Tips for Calming an Overactive Bladder at Night

June 07,2023 |
Older woman sleeping on her side.

Dealing with urologic issues is never fun, but they can be downright frustrating if they interrupt your sleeping habits and disrupt your day-to-day activities. For example, if you get up multiple times in the middle of the night, you may struggle with an overactive bladder at night, which can impact your mood and energy levels the next day. To help you regain control of your life, we'll review a few tips for calming an overactive bladder at night.


Some Basic Information on Overactive Bladder

Overactive bladder (OAB) is a common condition affecting millions worldwide. However, it's not considered a "disease" in and of itself. Instead, it's characterized by a range of urologic symptoms—primarily urinary incontinence and frequency. OAB can lead to sudden urges to urinate that may be difficult to delay, as well as frequent trips to the bathroom, even during the night. When overactive bladder occurs at night, it's commonly called nocturia.

Overactive bladder can be disruptive and uncomfortable, significantly impacting daily activities and overall quality of life. For example, OAB can interfere with sleep, cause embarrassment or social isolation, and even lead to falls or accidents. However, with appropriate treatment, many people can address their symptoms and manage overactive bladder.


What Causes Overactive Bladder at Night?

The exact cause of overactive bladder isn't always clear, but many doctors believe it's related to nerve and muscle dysfunction present in the bladder. In addition, some underlying medical conditions, such as neurological disorders (i.e., multiple sclerosis, Parkinson's disease), diabetes, or bladder infections, can worsen symptoms of OAB both during the day and at night. Similarly, medications like diuretics may increase your risk of overactive bladder.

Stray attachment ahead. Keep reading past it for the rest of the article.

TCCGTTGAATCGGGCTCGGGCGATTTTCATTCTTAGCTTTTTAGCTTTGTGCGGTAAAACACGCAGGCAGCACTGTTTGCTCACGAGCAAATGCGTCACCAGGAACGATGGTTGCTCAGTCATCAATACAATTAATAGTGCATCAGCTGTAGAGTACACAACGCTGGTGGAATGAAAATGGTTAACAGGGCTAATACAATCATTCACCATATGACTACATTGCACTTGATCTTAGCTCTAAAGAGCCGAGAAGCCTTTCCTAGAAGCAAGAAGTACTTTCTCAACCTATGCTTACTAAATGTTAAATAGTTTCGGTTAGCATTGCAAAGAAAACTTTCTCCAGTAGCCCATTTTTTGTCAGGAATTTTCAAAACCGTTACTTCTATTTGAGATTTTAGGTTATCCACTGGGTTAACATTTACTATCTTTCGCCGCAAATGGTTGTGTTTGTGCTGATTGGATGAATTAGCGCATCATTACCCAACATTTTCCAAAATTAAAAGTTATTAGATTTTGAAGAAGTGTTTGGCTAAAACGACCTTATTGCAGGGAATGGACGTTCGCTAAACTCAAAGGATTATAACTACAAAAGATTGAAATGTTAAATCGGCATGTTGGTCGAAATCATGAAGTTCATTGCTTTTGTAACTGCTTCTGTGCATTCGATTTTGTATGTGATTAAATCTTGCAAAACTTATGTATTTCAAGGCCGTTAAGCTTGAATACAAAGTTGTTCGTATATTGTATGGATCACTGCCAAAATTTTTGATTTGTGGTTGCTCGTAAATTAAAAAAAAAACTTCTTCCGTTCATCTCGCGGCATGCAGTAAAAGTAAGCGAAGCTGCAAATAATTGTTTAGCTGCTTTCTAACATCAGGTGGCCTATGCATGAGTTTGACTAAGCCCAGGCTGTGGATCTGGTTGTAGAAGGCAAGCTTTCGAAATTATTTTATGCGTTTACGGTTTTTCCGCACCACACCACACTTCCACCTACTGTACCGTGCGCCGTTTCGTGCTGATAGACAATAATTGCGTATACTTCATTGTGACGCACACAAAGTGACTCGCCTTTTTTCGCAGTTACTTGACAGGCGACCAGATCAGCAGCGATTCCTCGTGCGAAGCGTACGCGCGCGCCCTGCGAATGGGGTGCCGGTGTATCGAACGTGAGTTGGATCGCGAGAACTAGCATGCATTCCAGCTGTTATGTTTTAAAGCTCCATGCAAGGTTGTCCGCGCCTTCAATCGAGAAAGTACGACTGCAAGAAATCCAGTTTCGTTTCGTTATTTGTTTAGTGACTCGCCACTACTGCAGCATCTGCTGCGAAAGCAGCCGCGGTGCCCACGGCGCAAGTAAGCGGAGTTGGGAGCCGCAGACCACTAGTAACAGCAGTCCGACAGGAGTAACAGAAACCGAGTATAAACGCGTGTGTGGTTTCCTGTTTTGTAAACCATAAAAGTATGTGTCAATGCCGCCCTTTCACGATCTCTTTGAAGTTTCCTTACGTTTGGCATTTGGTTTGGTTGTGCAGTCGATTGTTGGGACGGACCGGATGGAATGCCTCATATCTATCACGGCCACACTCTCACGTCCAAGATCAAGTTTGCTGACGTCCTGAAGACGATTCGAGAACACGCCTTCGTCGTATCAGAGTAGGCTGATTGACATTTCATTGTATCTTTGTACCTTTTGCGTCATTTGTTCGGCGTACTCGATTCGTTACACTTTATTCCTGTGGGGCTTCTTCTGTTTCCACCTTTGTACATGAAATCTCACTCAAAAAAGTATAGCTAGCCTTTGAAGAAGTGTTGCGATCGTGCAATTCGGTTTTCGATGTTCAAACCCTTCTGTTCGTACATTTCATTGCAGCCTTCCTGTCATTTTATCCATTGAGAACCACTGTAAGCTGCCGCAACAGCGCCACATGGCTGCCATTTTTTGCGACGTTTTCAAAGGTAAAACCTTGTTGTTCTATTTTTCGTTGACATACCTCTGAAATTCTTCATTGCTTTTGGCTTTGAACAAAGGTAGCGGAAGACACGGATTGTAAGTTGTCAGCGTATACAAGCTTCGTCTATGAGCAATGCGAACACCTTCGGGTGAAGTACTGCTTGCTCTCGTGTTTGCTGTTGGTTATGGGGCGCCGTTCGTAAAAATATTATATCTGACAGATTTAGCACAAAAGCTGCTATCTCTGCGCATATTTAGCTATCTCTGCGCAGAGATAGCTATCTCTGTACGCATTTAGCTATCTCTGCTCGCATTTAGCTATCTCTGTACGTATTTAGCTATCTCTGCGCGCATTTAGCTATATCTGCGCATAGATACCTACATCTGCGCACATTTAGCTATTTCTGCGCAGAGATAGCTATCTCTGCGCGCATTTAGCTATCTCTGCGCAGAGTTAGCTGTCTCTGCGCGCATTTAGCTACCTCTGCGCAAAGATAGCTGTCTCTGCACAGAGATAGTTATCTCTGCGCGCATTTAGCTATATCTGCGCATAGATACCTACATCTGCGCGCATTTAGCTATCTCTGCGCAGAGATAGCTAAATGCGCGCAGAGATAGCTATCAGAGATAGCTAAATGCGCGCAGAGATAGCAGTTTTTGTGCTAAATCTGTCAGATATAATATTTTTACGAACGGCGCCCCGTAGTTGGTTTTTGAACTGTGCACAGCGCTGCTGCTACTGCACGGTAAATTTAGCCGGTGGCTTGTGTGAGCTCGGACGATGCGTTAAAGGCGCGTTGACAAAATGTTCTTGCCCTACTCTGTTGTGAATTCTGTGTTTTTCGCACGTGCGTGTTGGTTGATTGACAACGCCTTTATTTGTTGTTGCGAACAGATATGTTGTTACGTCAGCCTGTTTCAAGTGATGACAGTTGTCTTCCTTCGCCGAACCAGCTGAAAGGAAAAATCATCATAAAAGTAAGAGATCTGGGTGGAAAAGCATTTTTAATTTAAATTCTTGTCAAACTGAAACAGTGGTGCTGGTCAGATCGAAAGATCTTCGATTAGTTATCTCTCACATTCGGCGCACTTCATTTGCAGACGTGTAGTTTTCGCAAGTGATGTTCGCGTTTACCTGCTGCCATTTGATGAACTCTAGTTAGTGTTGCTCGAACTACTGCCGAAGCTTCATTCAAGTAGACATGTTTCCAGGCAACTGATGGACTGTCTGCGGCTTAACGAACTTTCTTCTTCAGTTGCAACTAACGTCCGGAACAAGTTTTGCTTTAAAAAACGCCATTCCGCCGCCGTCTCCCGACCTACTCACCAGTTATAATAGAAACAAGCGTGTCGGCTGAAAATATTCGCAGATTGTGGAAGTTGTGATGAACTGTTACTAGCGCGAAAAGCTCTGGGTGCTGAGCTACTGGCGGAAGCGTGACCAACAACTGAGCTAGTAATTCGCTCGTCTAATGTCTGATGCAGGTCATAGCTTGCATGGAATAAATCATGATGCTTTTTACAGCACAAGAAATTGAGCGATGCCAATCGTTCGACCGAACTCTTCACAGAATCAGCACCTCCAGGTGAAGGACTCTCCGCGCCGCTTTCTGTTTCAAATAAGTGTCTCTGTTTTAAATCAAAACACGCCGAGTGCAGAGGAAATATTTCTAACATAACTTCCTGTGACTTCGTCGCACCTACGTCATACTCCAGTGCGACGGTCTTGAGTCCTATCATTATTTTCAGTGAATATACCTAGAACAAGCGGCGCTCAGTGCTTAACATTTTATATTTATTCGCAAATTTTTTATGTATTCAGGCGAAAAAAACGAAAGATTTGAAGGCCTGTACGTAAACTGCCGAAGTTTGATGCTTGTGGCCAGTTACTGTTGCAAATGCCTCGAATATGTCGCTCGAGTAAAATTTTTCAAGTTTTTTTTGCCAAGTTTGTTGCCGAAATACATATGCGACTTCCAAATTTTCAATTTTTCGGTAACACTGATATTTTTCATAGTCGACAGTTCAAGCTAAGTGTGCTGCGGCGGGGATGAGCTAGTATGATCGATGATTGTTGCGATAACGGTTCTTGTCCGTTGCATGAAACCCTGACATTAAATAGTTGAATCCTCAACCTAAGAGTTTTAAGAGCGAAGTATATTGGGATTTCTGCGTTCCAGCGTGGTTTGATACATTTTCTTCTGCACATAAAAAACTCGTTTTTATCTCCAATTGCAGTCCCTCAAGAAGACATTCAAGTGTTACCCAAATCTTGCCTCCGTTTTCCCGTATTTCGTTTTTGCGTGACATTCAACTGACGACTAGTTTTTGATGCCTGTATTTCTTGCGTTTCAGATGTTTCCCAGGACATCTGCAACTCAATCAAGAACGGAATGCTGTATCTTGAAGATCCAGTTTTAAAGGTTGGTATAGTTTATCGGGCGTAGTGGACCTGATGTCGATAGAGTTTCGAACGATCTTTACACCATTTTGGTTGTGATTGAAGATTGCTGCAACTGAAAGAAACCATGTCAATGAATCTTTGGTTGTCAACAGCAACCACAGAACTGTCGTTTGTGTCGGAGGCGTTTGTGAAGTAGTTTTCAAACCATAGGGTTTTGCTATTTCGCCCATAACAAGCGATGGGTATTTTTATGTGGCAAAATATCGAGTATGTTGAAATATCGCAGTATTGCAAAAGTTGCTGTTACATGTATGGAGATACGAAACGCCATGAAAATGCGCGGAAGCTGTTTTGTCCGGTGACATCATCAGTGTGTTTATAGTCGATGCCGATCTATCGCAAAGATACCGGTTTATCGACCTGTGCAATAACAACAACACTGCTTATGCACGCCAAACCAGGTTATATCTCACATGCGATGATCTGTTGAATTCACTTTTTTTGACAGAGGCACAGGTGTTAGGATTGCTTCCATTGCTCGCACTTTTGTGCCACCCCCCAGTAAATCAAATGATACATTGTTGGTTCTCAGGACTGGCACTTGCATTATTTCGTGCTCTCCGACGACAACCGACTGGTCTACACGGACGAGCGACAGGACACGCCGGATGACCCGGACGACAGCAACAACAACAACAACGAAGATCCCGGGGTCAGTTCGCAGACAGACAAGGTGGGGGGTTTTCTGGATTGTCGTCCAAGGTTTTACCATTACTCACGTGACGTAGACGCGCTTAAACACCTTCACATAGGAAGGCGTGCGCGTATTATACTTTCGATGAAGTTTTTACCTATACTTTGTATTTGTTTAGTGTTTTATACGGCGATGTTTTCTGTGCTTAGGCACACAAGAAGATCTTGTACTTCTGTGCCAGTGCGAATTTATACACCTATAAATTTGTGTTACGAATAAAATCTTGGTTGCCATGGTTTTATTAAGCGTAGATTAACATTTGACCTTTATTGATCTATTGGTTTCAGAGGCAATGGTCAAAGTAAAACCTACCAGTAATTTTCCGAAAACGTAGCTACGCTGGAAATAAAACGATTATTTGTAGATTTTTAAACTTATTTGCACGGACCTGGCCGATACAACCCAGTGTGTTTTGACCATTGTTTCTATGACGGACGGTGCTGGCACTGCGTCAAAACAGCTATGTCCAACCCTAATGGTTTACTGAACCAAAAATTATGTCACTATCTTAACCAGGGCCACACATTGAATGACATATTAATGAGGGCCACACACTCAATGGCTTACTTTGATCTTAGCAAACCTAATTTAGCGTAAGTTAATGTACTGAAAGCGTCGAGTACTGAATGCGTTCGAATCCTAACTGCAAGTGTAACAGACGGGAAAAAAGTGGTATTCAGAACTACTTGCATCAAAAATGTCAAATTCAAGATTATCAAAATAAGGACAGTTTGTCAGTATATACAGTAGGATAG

Overactive bladder at night, known as nocturia, can be caused by lifestyle habits or patterns. One common cause is simply drinking too much fluid before bedtime, which can cause the bladder to fill up quickly and lead to the need to urinate frequently throughout the night. In addition, bladder irritants like caffeine and alcohol may also increase the prevalence of nocturia.

Other potential causes of overactive bladder at night include:

  • Age — as we get older, the muscles in our bladder weaken. These weakened muscles can lead to decreased bladder capacity and increased frequency of urination.


  • Urinary Tract Infections — infections of the upper or lower urinary tract can cause inflammation and irritation of the bladder, leading to an increased need to urinate.


  • Obstructive Sleep Apnea — people with obstructive sleep apnea may experience nocturia due to changes in how the body handles fluids during sleep. If you suspect you have a sleeping disorder, it's essential to see your doctor to undergo the proper diagnostics and treatment.


  • Hormonal Imbalances — fluctuations in hormone levels, particularly in women, can affect bladder function and contribute to overactive bladder at night.


If you're experiencing symptoms of overactive bladder during the day or night, it's essential to see your doctor. In doing so, you can be tested for underlying conditions, giving you treatment options that allow you to regain control of your life and return to feeling fully rested.


Different Types of Nocturia

The cause of your overactive bladder at night may also vary based on the type of nocturia you're experiencing. There are three primary types of nocturia, which are as follows:

Nocturnal Polyuria

This type of OAB occurs when your bladder produces excessive urine at night, usually more than 20-30% of your standard urine output. This increased urine production can be caused by factors such as heart or kidney failure, obstructive sleep apnea, certain medications, or hormone imbalances.


Low Nocturnal Bladder Capacity

This type of nocturia is characterized by the bladder's inability to hold a normal amount of urine at night. Aging, bladder infections, bladder or prostate cancer, bladder stones, or bladder inflammation can cause it.


Mixed Nocturia

Mixed nocturia is a combination of nocturnal polyuria and decreased bladder capacity. Excessive urine is produced at night, and bladder capacity is compromised.


8 Tips for Calming an Overactive Bladder at Night

Although it can be frustrating, there are ways to address overactive bladder at night. While it's important to work with your doctor to find a treatment plan that fits your needs and addresses any underlying conditions, there are additional tips to help.


1. Limit Fluids Before Bed